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HAMAN (hā'măn, Heb. hāmān). The great enemy of the Jews in the days of Esther. He is called “the Agagite,” undoubtedly because he came from Agag, a territory adjacent to Media. Xerxes (kjv Ahasuerus) had promoted Haman to a high position in the court, but Mordecai, the noble Jew, refused to bow down to him. Therefore, Haman plotted to destroy the Jewish race, but God intervened. Esther foiled Haman’s plot (Esth.7.1-Esth.7.10) and Haman died on the gallows he had made for Mordecai.

HAMAN hā’ mən (הָמָ֧ן; ̔Αμάν; In Add Esth 12:6; 16:10, 17 [KJV, ASV] his name appears as AMAN).

Son of Hammedatha the Agagite; the prime minister of Persia under Xerxes. He became the bitter enemy of Mordecai, the uncle of Esther, because Mordecai could not as a Jew prostrate himself before him like the other subjects of the king. He therefore determined in revenge not only to kill Mordecai but to exterminate all the Jews in the Persian empire, and received from Xerxes a decree to do this. He prepared a gallows on which to hang Mordecai.

When Mordecai heard of this plot, he urged Esther, who was the queen of Xerxes, to intercede in behalf of her people. At a banquet to which she invited the king and Haman she told the king of Mordecai’s services to the king and had the king bestow upon Mordecai the right to royal honors. At a second banquet she told the king of Haman’s purpose to slaughter all the Jews. Xerxes ordered Haman to be hung on the gallows which Haman had prepared for Mordecai; and Haman’s ten sons were killed too. The Jewish Feast of Purim celebrates the deliverance of the Jews from Haman’s plot to kill them. The whole story is told in Esther 3-9.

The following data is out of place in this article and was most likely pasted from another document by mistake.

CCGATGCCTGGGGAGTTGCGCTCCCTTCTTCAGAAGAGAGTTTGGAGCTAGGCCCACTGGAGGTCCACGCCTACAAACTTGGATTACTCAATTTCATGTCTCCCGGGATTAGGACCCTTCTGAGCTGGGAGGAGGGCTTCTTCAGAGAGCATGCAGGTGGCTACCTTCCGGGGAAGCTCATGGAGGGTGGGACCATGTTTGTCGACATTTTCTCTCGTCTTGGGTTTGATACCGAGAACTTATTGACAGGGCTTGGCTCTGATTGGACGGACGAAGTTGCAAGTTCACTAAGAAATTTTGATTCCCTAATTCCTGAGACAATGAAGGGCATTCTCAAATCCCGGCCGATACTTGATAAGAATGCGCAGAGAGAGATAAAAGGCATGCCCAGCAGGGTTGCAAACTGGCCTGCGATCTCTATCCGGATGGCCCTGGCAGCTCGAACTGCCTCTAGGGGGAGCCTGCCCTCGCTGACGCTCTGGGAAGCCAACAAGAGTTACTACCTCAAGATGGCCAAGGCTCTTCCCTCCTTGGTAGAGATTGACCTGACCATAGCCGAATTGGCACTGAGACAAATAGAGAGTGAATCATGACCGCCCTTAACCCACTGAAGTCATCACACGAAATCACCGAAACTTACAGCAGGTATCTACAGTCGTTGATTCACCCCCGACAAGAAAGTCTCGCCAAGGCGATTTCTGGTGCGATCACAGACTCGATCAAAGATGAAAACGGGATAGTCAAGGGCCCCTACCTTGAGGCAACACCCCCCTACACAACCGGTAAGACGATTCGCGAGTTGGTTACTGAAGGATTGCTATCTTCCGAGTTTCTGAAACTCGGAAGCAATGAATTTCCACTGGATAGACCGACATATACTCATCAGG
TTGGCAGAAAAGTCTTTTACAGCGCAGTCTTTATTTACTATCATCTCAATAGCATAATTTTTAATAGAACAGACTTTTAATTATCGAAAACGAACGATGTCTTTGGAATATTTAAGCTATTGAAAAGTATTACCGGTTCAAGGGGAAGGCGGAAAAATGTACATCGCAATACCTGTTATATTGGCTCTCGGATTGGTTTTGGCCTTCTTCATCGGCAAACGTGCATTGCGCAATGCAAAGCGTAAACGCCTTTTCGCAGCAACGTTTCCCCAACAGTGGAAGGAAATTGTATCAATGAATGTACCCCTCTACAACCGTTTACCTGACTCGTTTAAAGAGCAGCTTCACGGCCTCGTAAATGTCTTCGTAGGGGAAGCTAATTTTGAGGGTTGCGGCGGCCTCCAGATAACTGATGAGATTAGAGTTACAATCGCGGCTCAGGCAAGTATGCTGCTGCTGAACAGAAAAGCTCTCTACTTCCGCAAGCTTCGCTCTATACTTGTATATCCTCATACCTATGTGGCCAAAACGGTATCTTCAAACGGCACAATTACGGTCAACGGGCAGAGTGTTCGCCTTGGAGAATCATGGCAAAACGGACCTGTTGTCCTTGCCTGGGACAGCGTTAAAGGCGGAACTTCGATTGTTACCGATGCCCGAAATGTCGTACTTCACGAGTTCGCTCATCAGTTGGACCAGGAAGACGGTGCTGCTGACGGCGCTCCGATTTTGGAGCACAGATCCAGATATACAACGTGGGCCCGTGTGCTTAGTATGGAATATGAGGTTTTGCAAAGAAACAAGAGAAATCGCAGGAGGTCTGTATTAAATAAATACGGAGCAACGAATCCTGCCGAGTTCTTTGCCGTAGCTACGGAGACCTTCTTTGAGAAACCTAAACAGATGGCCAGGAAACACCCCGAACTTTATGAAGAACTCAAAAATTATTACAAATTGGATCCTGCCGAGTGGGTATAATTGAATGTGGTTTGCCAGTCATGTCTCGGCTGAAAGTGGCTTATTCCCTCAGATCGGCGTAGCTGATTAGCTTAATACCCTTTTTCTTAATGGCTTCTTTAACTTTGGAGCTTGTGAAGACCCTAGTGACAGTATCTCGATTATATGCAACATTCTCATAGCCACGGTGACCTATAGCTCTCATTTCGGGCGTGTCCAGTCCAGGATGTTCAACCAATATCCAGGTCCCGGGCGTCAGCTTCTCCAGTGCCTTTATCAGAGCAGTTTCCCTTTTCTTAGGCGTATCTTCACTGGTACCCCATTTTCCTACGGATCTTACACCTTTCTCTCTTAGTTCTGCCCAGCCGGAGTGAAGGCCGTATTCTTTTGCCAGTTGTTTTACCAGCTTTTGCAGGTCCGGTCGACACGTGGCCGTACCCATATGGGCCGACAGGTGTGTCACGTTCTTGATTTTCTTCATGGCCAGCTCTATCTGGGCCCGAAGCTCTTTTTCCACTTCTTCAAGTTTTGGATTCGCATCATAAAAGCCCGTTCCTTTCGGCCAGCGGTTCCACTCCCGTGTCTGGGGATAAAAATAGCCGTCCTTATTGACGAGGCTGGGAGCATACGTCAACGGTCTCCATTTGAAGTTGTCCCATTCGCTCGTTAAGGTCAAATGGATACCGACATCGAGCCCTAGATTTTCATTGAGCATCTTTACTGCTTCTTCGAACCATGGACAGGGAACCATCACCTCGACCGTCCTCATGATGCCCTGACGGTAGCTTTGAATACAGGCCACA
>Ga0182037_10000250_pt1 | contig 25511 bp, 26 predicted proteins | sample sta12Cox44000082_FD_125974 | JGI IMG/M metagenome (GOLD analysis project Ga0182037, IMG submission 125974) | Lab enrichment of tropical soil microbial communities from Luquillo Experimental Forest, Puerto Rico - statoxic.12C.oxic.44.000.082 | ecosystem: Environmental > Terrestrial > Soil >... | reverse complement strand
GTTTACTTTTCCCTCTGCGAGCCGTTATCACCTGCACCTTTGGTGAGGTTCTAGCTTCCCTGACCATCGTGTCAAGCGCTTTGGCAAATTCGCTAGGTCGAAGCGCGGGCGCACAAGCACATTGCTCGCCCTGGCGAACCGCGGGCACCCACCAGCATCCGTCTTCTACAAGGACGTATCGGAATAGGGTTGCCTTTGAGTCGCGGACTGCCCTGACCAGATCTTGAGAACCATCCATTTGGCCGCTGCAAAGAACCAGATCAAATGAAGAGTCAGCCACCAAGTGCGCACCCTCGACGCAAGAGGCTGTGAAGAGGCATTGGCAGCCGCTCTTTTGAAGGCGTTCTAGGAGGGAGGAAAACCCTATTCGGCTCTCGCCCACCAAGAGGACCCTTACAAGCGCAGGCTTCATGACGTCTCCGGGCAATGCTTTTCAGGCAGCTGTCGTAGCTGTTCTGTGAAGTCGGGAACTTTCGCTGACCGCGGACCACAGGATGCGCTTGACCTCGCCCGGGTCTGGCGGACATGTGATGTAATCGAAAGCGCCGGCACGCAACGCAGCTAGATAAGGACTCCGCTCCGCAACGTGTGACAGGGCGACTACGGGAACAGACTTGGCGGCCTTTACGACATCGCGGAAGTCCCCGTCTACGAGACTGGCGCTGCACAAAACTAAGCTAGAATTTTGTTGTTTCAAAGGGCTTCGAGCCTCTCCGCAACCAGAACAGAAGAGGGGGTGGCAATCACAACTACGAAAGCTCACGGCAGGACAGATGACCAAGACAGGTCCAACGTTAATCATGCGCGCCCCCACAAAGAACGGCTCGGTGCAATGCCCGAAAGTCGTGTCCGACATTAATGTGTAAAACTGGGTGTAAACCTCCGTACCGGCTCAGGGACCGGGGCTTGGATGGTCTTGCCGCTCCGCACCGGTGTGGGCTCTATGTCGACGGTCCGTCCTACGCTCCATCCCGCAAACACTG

International Standard Bible Encyclopedia (1915)

A Persian noble and vizier of the empire under Xerxes. He was the enemy of Mordecai, the cousin of Esther. Mordecai, being a Jew, was unable to prostrate himself before the great official and to render to him the adoration which was due to him in accordance with Persian custom. Haman’s wrath was so inflamed that one man’s life seemed too mean a sacrifice, and he resolved that Mordecai’s nation should perish with him. This was the cause of Haman’s downfall and death. A ridiculous notion, which, though widely accepted, has no better foundation than a rabbinic suggestion or guess, represents him as a descendant of Agag, the king of Amalek, who was slain by Samuel. But the language of Scripture (1Sa 15:33) indicates that when Agag fell, he was the last of his house. Besides, why should his descendants, if any existed, be called Agagites and not Amalekites? Saul’s posterity are in no case termed Saulites, but Benjamites or Israelites. But the basis of this theory has been swept away by recent discovery. Agag was a territory adjacent to that of Media. In an inscription found at Khorsabad, Sargon, the father of Sennacherib, says: "Thirty-four districts of Media I conquered and I added them to the domain of Assyria: I imposed upon them an annual tribute of horses. The country of Agazi (Agag) .... I ravaged, I wasted, I burned." It may be added that the name of Haman is not Hebrew, neither is that of Hammedatha his father. "The name of Haman," writes M. Oppert, the distinguished Assyriologist, "as well as that of his father, belongs to the Medo-Persian."